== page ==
By David Freifelder. Pp. 570. W. H. F r e e m a n & C o m p a n y Ltd, 1976. £12.40 hardcover, £8.00 softcover. The basic premise of this useful book is that in biochemistry
interactions are at least as important as reactions. The book aims to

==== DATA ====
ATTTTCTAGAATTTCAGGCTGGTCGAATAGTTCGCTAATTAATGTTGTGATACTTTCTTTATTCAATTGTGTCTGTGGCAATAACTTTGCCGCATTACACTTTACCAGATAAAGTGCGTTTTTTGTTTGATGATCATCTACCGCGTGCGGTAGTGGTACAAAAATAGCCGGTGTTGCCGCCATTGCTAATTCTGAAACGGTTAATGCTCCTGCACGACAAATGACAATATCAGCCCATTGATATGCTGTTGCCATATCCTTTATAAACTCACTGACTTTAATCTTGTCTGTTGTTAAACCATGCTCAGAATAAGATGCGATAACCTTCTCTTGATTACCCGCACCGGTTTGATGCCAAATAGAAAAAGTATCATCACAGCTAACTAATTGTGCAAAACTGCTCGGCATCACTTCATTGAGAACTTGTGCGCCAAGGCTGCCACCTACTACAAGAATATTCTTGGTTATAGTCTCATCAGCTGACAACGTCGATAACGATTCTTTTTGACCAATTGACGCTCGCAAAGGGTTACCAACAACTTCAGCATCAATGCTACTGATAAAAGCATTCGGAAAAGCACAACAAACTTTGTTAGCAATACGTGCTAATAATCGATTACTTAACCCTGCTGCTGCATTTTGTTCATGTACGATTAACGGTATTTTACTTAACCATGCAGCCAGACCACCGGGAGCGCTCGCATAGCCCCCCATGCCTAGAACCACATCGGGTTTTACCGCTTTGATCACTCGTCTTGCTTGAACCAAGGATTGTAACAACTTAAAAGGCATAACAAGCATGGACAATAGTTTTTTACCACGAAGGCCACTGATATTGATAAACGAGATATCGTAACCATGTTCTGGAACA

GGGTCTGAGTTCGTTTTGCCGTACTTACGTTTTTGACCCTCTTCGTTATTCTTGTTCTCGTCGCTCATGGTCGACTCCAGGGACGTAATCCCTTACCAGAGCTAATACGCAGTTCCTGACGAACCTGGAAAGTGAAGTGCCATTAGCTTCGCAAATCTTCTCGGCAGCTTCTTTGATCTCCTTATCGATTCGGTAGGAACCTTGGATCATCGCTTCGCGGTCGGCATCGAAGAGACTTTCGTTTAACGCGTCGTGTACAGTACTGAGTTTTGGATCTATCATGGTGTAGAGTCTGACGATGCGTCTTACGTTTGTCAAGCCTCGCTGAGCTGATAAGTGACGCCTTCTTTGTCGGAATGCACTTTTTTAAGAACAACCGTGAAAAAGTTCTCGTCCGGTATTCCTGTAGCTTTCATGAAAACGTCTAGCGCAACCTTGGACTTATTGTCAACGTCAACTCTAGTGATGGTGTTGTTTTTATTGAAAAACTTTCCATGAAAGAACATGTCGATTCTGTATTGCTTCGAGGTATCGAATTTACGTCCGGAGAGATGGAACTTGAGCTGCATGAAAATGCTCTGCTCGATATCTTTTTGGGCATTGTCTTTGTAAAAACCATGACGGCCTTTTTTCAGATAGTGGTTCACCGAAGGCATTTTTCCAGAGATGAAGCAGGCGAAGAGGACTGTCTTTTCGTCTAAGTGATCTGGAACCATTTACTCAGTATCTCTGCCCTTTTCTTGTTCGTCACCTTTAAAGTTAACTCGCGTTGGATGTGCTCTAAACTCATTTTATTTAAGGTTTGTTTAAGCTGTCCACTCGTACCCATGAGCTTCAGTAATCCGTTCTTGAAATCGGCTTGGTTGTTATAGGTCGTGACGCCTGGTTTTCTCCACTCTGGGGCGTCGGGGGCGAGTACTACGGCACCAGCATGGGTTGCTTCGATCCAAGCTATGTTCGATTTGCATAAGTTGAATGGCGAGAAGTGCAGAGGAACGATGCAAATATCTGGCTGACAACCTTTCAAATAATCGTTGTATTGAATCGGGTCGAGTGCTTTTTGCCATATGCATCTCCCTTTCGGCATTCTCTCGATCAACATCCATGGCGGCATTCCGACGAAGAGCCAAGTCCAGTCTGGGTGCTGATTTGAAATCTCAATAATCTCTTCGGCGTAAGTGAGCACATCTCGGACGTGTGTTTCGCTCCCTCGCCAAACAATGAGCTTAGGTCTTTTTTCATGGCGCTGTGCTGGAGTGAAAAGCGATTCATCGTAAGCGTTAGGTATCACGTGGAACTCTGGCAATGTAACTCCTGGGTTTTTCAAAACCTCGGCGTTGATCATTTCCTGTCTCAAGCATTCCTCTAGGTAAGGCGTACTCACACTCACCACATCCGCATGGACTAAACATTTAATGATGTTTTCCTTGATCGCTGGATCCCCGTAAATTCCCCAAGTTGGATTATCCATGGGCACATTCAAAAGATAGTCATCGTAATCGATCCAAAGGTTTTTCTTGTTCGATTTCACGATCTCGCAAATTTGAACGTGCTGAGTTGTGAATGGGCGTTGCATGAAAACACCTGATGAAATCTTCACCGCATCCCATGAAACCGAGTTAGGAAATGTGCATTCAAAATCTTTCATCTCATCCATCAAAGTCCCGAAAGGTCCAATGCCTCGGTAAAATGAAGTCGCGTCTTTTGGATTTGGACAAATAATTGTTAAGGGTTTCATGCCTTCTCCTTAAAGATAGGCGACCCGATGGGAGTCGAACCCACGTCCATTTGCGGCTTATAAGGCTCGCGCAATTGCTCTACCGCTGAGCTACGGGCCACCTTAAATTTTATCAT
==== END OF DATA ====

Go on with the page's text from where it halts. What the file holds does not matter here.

present physical biochemistry completely avoiding mathematical derivations, in order to enable advanced undergraduates and beginning graduates to understand the current literature. It fulfils this aim reasonably well and hardly any presently-used technique is omitted, with the deliberate exception of X-ray crystallography. In addition to an outline of a particular method, the reader is given a 'feel' for the technique by simple considerations of instrumentation followed by several examples of the use of the technique. The student working on his own would find the going easy and his interest would always be held by the ample practical details. Each chapter is followed by a few selected references and by some problems. Some of the problems seemed idiosyncratic at first, but on reading the brief solutions given, I warmed to them. After a brief introductory chapter on the chemical characterization of macromolecules the book is divided into six major sections. These deal with direct observation (e.g. light and electron microscopy), general methods (e.g. pH measurement, radioactivity), separation methods, hydrodynamic methods, spectroscopy (including perturbation, infra-red, fluorescence and polarization of fluorescence, ORD, CD, and NMR), and miscellaneous methods (e.g. equilibrium dialysis, concentrating solutions of macromolecules). In attempting to cover the whole field of biochemical methodology it is inevitable that some techniques will be dealt with in a more satisfactory way than others reflecting the direct experience of the author with the different methods. Thus the sections on pH measurement, isotope labelling, electron microscopy, separation methods, and spectroscopy are on the whole good, clear accounts. The sections on electrophoresis on the other hand are not so helpful. For example, with disc gel electrophoresis, we are told that 'the gel can be stained by immersion in dye' but there is no mention of precipitating the protein first or simultaneously, and one would get quite the wrong idea from the statement that follows, that 'the dye is coupled covalcntly to the protein and the protein is coupled to the gel' (p. 223). It is stated in the section on detergent-gel electrophoresis that thin-layer gelfiltration is 'of equal value' to SDS-gels in determining protein molecular weights. In fact the former is more often used for 'native' molecular weights and the latter can only give 'prutomer' molecular weights. I challenge the statement that SDS has supplanted urea in the elmination of secondary and tertiary structure, if only because it is extremely difficult to do things like sedimentation equilibrium and gel filtration in the presence of SDS. The hydrodynamic methods section is excellent on sedimentation velocity, and on zonal and band centrifugation, but is very nucleic acid-orientated. This is not a bad thing as many similar books are in fact heavily protein-orientated. However in the present case it means that the important technique of sedimentation equilibrium only receives 2 pages, and there is nothing on multi-component or interacting systems and little on non-ideality. The latter is unfortunate as the only plot of In c vs. r 2 given is one of serum albumin in 6M-guanidinium chloride. In other respects however this section gives good coverage, particularly on partial specific volumes and on diffusion coefficients. The section on viscosity is also good, although again DNA-orientated. In general the style of the book is chatty and readable, if a tittle sloppy at times. One might ask what '1% accuracy' means (p. 349), and it might be possible to be offended by phrases like 'What this means is that .' if they c~op up too often. Finally the glossary seemed particularly oversimplified and imprecise, for example, 'Svedberg: A unit of sedimentation', and 'Antibody: A protein synthesized by an animal in response to a foreign substance', and 'Density gradient: A change in density with position'. E. J. Wood